A Severe Weather Alert was issued by the Cape Town Weather Office as follows:
Alert Level: Warning
Valid From (SAST): 05/06/19 – 01h00
Valid To (SAST): 06/06/19 – 08h00
Wave heights of 6m are expected in places between Cape Agulhas and Plettenberg Bay today (Wednesday), subsiding tomorrow (Thursday) morning.
Description: Strong damaging winds
Strong damaging winds often occur along coastal regions, but also often occur during thunderstorm activity. These winds are sudden and can cause much damage.
Precautions: Strong damaging winds
Stay indoors where possible away from the windows that open towards the severe winds. Be aware of the following: – sudden cross winds if traveling especially between buildings, fallen trees or power lines and flying debris. Small boats must stay away from the open sea and seek the shelter of a harbour, river estuary or protected bay. Parked aircraft should be pointed into the direction of the wind and secured. Listen to the radio or TV for warnings and obey the instructions from disaster management officers.
Description: Flooding / Heavy Rain
Flooding occurs when water overflows its normal channels such as streams and storm water drains. It can occur with prolonged period of rain, with continuous heavy falls or in the form of flash floods which are usually associated with severe thunderstorms. Heavy rain may also result in river flooding causing damage downstream to areas that may receive no rainfall at all during the flooding event.
Precautions: Flooding / Heavy Rain
If possible stay indoors and off the roads, avoid crossing rivers and swollen streams where water is above your ankles. If trapped in flooding in a vehicle, abandon it and climb to higher ground. In buildings, move valuables to a safe place above the expected flood level. Switch off electricity at the supply point to the building. In rural areas protect/relocate animals to a safe place on higher ground. Abandon your home immediately if evacuation is recommended, before access is cut off by flood water. NEVER drive on a road covered by water. You do not know how deep it is or if the road has been washed away. If the vehicle stalls, leave it immediately and seek higher ground. Be especially cautious at night when it’s harder to recognize flood dangers. Listen to the radio or TV for warnings and obey the instructions from disaster management officers.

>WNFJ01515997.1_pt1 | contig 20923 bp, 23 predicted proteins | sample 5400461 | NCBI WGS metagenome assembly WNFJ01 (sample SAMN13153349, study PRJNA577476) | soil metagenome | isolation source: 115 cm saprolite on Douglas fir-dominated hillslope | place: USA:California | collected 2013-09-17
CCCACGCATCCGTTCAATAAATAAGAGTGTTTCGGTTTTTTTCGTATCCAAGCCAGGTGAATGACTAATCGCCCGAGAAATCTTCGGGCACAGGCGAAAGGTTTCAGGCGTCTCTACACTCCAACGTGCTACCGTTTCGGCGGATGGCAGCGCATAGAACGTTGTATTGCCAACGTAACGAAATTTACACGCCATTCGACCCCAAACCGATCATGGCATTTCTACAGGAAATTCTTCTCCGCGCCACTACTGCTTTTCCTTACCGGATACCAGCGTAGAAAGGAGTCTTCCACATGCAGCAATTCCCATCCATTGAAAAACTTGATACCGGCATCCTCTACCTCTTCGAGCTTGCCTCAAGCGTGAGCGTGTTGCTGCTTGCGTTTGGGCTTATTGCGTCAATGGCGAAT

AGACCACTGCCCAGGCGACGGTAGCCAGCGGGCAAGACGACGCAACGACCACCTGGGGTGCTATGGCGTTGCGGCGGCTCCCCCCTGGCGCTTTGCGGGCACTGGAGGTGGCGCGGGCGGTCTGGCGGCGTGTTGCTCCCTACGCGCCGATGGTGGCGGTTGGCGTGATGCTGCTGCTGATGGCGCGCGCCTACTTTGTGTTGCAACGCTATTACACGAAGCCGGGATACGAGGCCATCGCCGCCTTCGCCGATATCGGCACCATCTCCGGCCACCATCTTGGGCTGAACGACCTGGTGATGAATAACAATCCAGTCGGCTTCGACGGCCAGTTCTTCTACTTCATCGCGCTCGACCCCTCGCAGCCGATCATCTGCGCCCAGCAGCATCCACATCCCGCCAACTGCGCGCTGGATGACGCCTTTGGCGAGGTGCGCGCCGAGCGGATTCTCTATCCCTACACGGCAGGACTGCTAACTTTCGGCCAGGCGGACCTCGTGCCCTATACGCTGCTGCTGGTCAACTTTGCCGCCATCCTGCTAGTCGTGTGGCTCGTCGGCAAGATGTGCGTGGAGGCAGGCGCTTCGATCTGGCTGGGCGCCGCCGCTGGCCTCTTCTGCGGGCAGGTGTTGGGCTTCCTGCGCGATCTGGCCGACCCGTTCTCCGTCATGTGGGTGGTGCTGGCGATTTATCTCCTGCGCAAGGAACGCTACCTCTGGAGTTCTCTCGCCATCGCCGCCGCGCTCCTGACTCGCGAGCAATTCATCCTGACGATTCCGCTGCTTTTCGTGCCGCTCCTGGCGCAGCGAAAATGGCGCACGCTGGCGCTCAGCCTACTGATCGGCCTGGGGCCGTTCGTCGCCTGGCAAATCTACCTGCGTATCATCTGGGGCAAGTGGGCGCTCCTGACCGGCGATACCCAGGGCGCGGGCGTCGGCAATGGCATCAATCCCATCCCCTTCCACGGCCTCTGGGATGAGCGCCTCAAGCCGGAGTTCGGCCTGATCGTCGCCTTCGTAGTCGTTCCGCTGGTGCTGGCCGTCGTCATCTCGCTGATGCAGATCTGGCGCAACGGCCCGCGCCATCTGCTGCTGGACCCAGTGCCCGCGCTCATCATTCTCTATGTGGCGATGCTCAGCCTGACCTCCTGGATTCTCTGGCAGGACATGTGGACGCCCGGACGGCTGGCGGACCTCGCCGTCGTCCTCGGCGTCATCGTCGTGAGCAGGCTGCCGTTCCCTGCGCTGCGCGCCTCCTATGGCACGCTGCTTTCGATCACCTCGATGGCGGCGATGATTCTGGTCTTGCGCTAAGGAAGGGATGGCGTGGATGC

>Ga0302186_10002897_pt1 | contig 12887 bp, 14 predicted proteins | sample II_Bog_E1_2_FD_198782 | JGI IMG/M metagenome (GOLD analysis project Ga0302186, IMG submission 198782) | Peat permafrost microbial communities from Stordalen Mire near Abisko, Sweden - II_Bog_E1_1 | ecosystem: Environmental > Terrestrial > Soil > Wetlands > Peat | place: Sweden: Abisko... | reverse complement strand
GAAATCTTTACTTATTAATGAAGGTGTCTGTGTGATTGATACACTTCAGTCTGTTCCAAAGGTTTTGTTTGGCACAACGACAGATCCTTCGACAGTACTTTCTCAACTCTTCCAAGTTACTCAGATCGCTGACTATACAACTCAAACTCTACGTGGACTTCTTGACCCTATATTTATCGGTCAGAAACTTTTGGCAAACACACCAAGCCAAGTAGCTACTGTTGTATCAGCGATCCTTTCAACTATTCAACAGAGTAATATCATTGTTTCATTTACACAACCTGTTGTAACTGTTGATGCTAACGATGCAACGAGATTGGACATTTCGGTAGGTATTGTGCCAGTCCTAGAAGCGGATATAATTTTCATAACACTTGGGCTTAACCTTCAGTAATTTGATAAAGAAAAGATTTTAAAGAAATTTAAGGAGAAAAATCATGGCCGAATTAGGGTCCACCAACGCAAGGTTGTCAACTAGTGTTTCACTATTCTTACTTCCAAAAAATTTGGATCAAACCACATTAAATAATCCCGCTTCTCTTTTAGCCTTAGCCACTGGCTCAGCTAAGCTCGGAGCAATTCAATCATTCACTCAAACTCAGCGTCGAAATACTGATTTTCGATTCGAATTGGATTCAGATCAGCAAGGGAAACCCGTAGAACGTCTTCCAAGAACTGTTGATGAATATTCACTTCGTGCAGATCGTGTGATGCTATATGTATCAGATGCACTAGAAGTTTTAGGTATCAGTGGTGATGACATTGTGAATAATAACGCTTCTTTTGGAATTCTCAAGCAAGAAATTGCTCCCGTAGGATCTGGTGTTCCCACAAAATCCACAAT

Description: Dangerous veld/bush fire conditions
Whenever there are prolonged periods of little and no rain coupled with warm dry winds, veldt or bush fires can easily be sparked and will spread rapidly in strong winds.
Precautions: Dangerous veld/bush fire conditions
Don’t make fires in the open and/or leave fires unattended. Don’t throw cigarette butts out of cars or in the open veldt. Don’t throw bottles in the veldt as they can magnify the sun’s rays and start fires. Prepare and maintain fire breaks in controlled manner. In the case of a large fire report it immediately and move away from the area to let the professionals deal with it. Never throw water onto a fire started by an electrical fault or fires started by oil or paraffin lamps. In this case sand or a blanket should be used to smother the fire. Listen to the radio or TV for warnings and obey the instructions from disaster management officers.
Description: Storm surges / High Seas
Generally heavy seas or damaging waves are a result of strong winds blowing over a large area called a fetch combined with low pressure systems. Long period swells are often very dangerous to tankers as they may literally snap them in half. Dangerous waves or surges may also be caused by storm surges and tsunami’s resulting in widespread coastal damage and loss of life.
In oceanography, a sea state is the general condition of the free surface on a large body of water—with respect to wind waves and swell—at a certain location and moment. A sea state is characterized by statistics, including the wave height, period, and power spectrum. The sea state varies with time, as the wind conditions or swell conditions change.
Precautions: Storm surges / High Seas
Ships should “idle” into the swell and wind so that the bow of the ship always faces the oncoming swell. If in a small sailing vessel reduce the sail area and steer into the oncoming swell. If along the shore-line stay well back from the highest high water mark as Secure all hatches, doors, windows and ports. Secure all loose items in the interior.
Pump the bilge’s dry and keep pumping them dry at regular intervals. Stow away all loose gear and lash down any large items that cannot be stowed. Break out your life preservers and inform your crew that everyone will be putting them on well in advance of their necessity.
Break out emergency gear like flares and first aid kit, sea anchor, safety harnesses, etc.
Check your position and update your course as plotted on your chart. Prepare alternative routes to more protected areas. If you think you will be in for relatively long haul prepare some hot soup, coffee or stew freak waves may run up beyond the normal high water mark.
If the sea recedes exposing rock and sea bed normally not exposed immediately seek higher ground at least 50m above your current position. Do not try swimming or fishing or other marine recreation during these events. Only extremely experienced surfers will temp their fate under these conditions.
Listen to the radio or TV for warnings and obey the instructions from disaster management officers.
Report any incidents to the Garden Route DM Disaster Management Centre at: 044-805 5071.